Vaccination Against Hepatitis A for Hemophilic Patients: Is It Necessary?


avatar Jamal Mirzaei 1 , avatar Masood Ziaee ORCID 2 , * , avatar Seyed Ali Farsad 1 , avatar Mohammad Fereydooni 3 , avatar Gholamreza Anani Sarab 2 , avatar Mohammad Reza Rezvani Khorashad 4

Infectious Disease Research Center, AJA University of Medical Sciences, Tehran, IR Iran
Hepatitis Research Center, Birjand University of Medical Sciences, Birjand, IR Iran
Asthma, Allergy and Immunology Research Center, Birjand University of Medical Sciences, Birjand, IR Iran
Diabetes Research center, Department of Internal Medicine, Birjand University of Medical Sciences, Birjand, IR Iran

how to cite: Mirzaei J, Ziaee M, Farsad S A, Fereydooni M, Anani Sarab G, et al. Vaccination Against Hepatitis A for Hemophilic Patients: Is It Necessary?. Hepat Mon. 2016;16(4):e37447. doi: 10.5812/hepatmon.37447.



Hemophilic patients require long-life intravenous infusion of factor concentrates to treat bleedings. This could increase the risk of transmission of blood-borne infections like hepatitis C.


The current study was aimed at investigating the immunity status against hepatitis A in hemophilic patients in south Khorasan and evaluating the necessity of hepatitis A vaccination for this population.

Patients and Methods:

A cross-sectional descriptive study was conducted between 2014 and 2015 on all hemophilic patients of south Khorasan province, Iran (n = 108) for anti-HAV total, anti- HCV, HBs-Ag, anti-HIV, and anti-HTLV-I /II. Note that no one had already received a hepatitis A vaccine.


As our results show, 77.8% of the participants (59% under 20 and 88.4% above 20 years old) were seropositive for anti-HAV total; 20.4% and 2.8% (three patients) of the cases were anti-HCV positive and anti-HTLV-1 positive, respectively, while none of the subjects were HBS-Ag or HIV-Ab positive. Seventeen of the patients (15.75%) showed a co-infection of HAV with HCV, and five HCV-infected patients (22.73%) had no immunity against hepatitis A. There was a significant relationship between age, rural life, and anti-HAV positive state in our patients (P < 0.001). No significant relationship between positive anti-HAV status and sex (P = 0.16), severity of hemophilia (P = 0.23), and infection with HIV, HCV, HTLV-1, and hepatitis B (P > 0.05) was detected.


More than 40% of the hemophilic patients under 20 years of age in the present study had no immunity against hepatitis A, and 23% of hepatitis C patients had not had a hepatitis A co-infection yet. Since hepatitis A can show a fulminant course in hepatitis C patients, vaccination against hepatitis A seems necessary in hemophilic patients in the region.

1. Background

Hepatitis A virus (HAV) infects 212 million people each year, including 55 million symptomatic cases and 35,245 deaths (1). The virus (HAV) is a member of the Hepatovirus genus of Picornaviridae family. HAV is a non-enveloped, linear, single-stranded RNA virus (2, 3). The lack of a lipid envelop allows the virus to be thermostable and acid resistant and resist bile lysis, which facilitates efficient fecal-oral transmission (4).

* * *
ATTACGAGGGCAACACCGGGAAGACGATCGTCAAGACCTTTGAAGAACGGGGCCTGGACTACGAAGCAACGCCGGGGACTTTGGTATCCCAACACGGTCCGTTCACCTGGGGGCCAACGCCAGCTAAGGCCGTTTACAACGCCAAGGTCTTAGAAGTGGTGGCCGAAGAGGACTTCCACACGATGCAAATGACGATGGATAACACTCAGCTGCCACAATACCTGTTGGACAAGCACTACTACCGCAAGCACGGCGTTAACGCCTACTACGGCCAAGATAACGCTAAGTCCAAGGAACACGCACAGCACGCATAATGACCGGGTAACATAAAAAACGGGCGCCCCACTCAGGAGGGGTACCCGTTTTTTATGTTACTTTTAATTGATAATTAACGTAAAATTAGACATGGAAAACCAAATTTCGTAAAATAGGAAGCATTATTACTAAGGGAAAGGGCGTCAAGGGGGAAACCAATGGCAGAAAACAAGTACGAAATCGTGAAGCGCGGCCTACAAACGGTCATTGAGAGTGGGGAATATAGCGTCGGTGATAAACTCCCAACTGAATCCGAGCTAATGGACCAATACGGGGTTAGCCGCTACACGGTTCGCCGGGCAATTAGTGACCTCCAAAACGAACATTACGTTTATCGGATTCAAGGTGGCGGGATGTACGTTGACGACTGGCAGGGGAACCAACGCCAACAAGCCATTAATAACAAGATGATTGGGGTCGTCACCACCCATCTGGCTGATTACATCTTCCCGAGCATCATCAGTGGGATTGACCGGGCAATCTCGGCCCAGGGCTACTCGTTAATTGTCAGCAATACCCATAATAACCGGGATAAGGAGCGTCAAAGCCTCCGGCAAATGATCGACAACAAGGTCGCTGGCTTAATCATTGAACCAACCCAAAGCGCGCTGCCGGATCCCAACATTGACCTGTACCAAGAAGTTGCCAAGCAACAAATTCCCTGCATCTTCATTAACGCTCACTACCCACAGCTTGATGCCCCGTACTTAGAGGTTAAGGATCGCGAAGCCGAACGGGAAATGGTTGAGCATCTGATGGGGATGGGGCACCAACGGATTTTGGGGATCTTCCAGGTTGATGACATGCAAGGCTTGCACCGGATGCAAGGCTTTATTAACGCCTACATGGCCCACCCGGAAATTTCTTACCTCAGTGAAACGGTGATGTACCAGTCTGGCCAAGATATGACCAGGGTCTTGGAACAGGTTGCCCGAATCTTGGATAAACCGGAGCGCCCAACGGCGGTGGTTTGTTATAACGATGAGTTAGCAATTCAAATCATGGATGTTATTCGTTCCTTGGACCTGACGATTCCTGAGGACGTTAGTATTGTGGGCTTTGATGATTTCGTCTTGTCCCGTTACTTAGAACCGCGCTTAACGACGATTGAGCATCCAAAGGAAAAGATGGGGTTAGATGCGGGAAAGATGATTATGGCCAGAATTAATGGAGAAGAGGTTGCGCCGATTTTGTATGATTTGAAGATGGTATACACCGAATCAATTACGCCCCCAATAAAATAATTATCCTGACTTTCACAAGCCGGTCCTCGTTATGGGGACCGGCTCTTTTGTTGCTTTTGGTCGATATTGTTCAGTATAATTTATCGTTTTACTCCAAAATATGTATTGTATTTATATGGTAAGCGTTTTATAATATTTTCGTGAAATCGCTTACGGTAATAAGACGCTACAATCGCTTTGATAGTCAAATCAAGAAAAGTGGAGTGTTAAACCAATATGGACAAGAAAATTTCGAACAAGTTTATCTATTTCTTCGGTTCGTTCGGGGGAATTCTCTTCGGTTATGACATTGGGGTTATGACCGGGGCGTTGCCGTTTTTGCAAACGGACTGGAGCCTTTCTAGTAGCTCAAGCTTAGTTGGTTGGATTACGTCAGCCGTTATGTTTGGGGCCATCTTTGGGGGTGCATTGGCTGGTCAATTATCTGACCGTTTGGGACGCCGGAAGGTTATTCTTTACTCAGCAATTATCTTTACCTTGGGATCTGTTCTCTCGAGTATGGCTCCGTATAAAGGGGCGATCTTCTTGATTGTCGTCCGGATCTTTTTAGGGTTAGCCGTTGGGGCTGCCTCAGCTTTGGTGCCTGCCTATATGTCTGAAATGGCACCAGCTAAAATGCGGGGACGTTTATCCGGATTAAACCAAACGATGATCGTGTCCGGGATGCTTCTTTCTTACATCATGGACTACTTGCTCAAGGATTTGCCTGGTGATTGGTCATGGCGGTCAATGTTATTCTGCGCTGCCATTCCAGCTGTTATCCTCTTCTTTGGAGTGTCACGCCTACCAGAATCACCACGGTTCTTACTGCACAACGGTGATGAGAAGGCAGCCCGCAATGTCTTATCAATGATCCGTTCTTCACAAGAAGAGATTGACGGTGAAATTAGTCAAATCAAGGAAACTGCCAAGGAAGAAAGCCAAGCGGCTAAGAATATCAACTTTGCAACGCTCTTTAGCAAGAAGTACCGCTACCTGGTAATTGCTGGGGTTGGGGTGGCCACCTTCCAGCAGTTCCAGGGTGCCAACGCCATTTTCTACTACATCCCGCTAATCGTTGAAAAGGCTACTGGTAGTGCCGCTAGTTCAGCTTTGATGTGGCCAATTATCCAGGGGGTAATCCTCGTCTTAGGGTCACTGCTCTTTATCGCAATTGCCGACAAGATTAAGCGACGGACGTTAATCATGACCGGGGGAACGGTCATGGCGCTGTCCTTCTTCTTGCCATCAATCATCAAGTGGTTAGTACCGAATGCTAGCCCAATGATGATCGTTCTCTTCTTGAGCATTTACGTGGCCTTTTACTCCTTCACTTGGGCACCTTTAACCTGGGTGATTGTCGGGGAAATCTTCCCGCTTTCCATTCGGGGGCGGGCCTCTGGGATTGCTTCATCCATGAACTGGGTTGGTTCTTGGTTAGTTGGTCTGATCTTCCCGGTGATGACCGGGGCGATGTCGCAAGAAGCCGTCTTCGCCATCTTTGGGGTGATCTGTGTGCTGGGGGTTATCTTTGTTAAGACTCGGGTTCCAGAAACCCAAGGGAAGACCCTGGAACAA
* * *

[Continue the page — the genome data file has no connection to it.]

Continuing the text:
Thus, due to improvements in socioeconomic status, sanitation, accessibility to clean water, and the introduction of effective immunization programs, a dramatic decline in the endemicity of HAV has occurred in many parts of the world over the past few decades (5, 6). A significant declining trend in age-specific seroprevalence has been found in Italian people under 30 years of age (61% in 1988, 33% in 1995, and 8.9% in 2005 - 2008). Other studies in Taiwan and Brazil have shown that the prevalence of anti-HAV has decreased to a very low level in recent years (7, 8), although most developing countries have shown an increasing trend in the age groups of > or = 21 years old (9-11). Further, some serious disease patients, for instance hemophilic patients, still need more intensive care. These patients require a long-life intravenous infusion of factor concentrates to treat bleeding. This could increase the risk of transmission of blood-borne infections through HAV-contaminated blood along the fecal-oral route in hemophilic patients because blood products are inactivated by solvent–detergent purification (12, 13).

Such HAV infection outbreaks that occurred among hemophilic patients between 1989 and 1997 worldwide have stimulated researchers to reconsider the safety of plasma derivatives because the non-enveloped viruses are neither easily inactivated by the heating technolog that has been used since 1980 nor by the solvent-detergent inactivation procedures being used today (12). Therefore, both the American academy of pediatrics (AAP) and the centers for disease control (CDC) strongly recommend an HAV vaccine for persons with clotting-function disorders (10).

Although prevention programs have been performed in Iran in recent years, no data about the prevalence of the disease are available to prove their success. Therefore, a selective screening strategy in at-risk people, hemophilic patients as an example, with identifiable risk factors has been advocated, and neonates of known HAV-positive patients have been demanded to possibly fill informational gaps in the disease prevalence (4) and, thus, to evaluate the effectiveness of prevention programs (8).